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SAN MARCOS, Texas — Workers at Amazon’s fulfillment center here arrived at work Tuesday to a different company — one that had just bumped its the minimum hourly wage to $15 per hour.
“What’s not to like?” said Debbie Newby, 60, as she waited in a bus shelter in the Amazon parking lot for her husband to pick her up.
Newby is part of Amazon’s global workforce of more than 575,000 employees, many of whom work in the company’s warehouses. In recent years, those workers had become the focus of labor activists and politicians who claimed Amazon underpaid them. A class action lawsuit in California equated the conditions at the company’s warehouses to a “modern day sweat shop.”
Newby, who started with Amazon in October 2016, said she is a “Tier 3” worker, so she was already making more than the national minimum wage of $7.25 an hour. But she also considers herself “one of the lucky ones” because she has Amazon stock. New employees received three shares, but that will end with the $15 an hour minimum wage they will now be offered.
“More people wanted money now,” Newby said. “With the stock, you have to be with them two years to reap that reward.”
She said her pay will go up to $16.50 an hour because there were wage increases across the board.
Amazon’s announcement on Tuesday came after the company faced growing criticism over how much it paid low-level employees. Sen. Bernie Sanders, I-Vt., had been among the most vocal, introducing the Stop BEZOS Act, which was named for Amazon CEO Jeff Bezos and sought to force large companies like Amazon to pay for social services used by their workers.
Amazon’s move Tuesday drew strong praise from Sanders and other advocates for raising the national minimum wage.
“Amazon is such a huge presence,” said Paul Sonn, state policy director at the National Employment Law Project, a labor advocacy group. “It puts pressure on other low-wage chains, especially Walmart, to join them.”
“It’s also significant for Amazon to say they’ll push for long-overdue actions on the federal minimum wage,” Sonn said.
The move drew similar approval from other Amazon workers at the San Marcos facility.
Kerry Dobbs, 69, said it was a “good, good raise,” bringing him to $13.65 an hour doing inventory control.
Another worker, Calvin Howell, 53, said the $15 minimum wage “will make a big impact on our lives” in the short term, which could in turn improve the community of San Marcos, a city of around 61,000 between Austin and San Antonio.
The Amazon fulfillment center sits just off Interstate Highway 35, set back from the highway with a giant, unshaded parking lot. San Marcos is home to Texas State University, some outlet malls and a number of hotels, fast-food restaurants, gasoline stations and other retail businesses that line the highway.
Howell sat on Tuesday at a yellow plastic table with a matching umbrella just outside the front doors of the fulfillment center, having a quick lunch. The tables offered just about the only shade in the front of the building and parking lot.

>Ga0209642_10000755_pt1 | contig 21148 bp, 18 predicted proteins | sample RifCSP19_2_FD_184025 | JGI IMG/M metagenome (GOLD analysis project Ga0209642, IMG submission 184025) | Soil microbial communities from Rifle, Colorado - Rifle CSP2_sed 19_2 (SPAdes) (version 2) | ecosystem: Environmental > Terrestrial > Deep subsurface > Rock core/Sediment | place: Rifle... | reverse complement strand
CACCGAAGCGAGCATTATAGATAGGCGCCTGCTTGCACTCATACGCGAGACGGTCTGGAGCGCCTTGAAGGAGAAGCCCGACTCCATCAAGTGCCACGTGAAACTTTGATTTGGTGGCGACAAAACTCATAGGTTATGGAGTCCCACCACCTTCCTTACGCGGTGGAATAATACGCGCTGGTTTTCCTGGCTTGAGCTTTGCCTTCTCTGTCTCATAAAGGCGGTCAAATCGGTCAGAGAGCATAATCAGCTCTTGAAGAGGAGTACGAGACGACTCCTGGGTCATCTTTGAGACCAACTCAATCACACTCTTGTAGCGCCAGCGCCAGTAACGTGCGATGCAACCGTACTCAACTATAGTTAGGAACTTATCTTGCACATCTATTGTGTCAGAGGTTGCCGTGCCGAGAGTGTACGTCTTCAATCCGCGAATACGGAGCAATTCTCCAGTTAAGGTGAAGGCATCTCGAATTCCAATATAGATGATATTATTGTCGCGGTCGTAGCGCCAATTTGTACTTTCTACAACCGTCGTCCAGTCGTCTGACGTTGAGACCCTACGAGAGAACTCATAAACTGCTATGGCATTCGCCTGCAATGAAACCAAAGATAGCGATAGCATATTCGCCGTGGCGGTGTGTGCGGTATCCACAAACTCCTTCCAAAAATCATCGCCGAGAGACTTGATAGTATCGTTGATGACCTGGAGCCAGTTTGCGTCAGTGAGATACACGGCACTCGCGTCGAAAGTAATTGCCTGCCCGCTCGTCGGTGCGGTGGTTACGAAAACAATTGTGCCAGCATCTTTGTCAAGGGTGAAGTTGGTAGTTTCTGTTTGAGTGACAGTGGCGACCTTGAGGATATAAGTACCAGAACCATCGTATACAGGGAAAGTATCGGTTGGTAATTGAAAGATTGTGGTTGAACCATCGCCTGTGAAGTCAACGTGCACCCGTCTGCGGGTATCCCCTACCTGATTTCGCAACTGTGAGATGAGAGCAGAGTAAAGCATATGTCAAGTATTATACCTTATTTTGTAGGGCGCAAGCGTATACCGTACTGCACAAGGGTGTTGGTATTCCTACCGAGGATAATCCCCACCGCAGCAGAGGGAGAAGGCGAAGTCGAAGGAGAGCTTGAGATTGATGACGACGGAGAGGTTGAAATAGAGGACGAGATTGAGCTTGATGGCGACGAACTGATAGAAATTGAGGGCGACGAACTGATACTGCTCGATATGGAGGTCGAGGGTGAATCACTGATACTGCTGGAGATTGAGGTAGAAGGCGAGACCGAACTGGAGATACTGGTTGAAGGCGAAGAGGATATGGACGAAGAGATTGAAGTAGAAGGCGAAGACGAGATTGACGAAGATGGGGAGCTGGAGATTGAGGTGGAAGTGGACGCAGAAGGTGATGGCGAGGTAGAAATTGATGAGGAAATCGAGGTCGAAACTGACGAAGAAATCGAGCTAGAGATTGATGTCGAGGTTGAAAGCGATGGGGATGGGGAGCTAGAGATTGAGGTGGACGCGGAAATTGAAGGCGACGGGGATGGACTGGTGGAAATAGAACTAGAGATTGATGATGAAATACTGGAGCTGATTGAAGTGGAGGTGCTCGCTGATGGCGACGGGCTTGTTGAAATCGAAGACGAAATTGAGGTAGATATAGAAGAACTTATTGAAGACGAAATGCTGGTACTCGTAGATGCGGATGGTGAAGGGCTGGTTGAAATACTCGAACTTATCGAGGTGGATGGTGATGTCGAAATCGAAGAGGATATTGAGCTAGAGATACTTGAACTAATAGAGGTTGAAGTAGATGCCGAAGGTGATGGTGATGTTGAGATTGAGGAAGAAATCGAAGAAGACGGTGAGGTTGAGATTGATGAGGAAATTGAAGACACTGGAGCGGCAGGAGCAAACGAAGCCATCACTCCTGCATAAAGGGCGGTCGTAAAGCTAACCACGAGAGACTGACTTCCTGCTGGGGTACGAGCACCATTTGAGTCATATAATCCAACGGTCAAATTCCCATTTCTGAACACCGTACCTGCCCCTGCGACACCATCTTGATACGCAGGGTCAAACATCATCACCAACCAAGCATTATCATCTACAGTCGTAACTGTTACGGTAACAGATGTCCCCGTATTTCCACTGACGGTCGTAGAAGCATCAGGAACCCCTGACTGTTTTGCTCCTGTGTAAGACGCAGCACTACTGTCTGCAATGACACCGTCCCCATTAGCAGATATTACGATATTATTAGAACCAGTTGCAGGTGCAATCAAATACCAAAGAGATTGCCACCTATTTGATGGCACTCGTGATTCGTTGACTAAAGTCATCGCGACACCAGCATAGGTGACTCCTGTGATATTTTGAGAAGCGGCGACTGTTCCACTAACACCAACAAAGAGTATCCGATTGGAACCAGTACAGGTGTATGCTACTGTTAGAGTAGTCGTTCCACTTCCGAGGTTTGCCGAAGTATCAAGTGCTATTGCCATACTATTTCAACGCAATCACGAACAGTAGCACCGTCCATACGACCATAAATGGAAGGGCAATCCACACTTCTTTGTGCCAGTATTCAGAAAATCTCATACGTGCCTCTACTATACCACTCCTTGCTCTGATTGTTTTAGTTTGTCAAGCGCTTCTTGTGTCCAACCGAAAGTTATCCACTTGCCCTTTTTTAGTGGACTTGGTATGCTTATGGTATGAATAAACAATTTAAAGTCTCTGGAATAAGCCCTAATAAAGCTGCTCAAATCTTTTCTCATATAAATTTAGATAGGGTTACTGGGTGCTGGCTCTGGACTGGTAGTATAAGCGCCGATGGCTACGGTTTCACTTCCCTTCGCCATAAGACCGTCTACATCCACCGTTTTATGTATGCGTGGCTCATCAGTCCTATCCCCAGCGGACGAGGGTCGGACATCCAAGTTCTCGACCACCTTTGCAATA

“We’ll have more spendable income every week rather than waiting for our stock to mature, especially with the holidays coming up,” Howell said. “With the amount of employees they have, it will sure help the economy.”
Howell earns $13.65 as an outbound picker, picking orders that are to be filled. He said he loves his job.
He said his salary goes up 25 cents an hour every six months, so Tuesday’s move accelerated his raises. The tradeoff is the company will no longer award stock, which employees would get for different occasions, such as birthdays and anniversaries, he said.
He said the raise will give him some flexibility in his finances and the chance for the occasional treat.
“This will give me a little bit more cushion,” he said. “I’d rather go to Texas Roadhouse than McDonald’s.”
Friends want to share in the good fortune, too. Howell said he started receiving Facebook messages asking him jokingly for a loan before he even learned about Amazon’s wage hike.
He said the increase was explained in an all-hands meeting and the reaction among most workers was largely positive — including from people who don’t work at Amazon.
“That’s what my friends are telling me on Facebook, ‘I want to come back to Amazon now,’” he said.
Jeremy Tobías, 32, lives in San Marcos and is studying to become a registered nurse while working at the fulfillment center and doing odd jobs
He said that the increase in pay will bump up his current hourly wage of $13.65, but that would not stop him from supplementing his income.
“San Marcos is a college town, so it is very expensive for a one-bedroom apartment,” he said.
Tobías noted that some employees were frustrated that newly hired workers would not have to put in the months of work to get raises as they did, but he said he was not among them.
Asked what he thought about Bezos, who Forbes lists as the world’s richest person, Tobías said with a smile: “What can you say? He makes so much money.”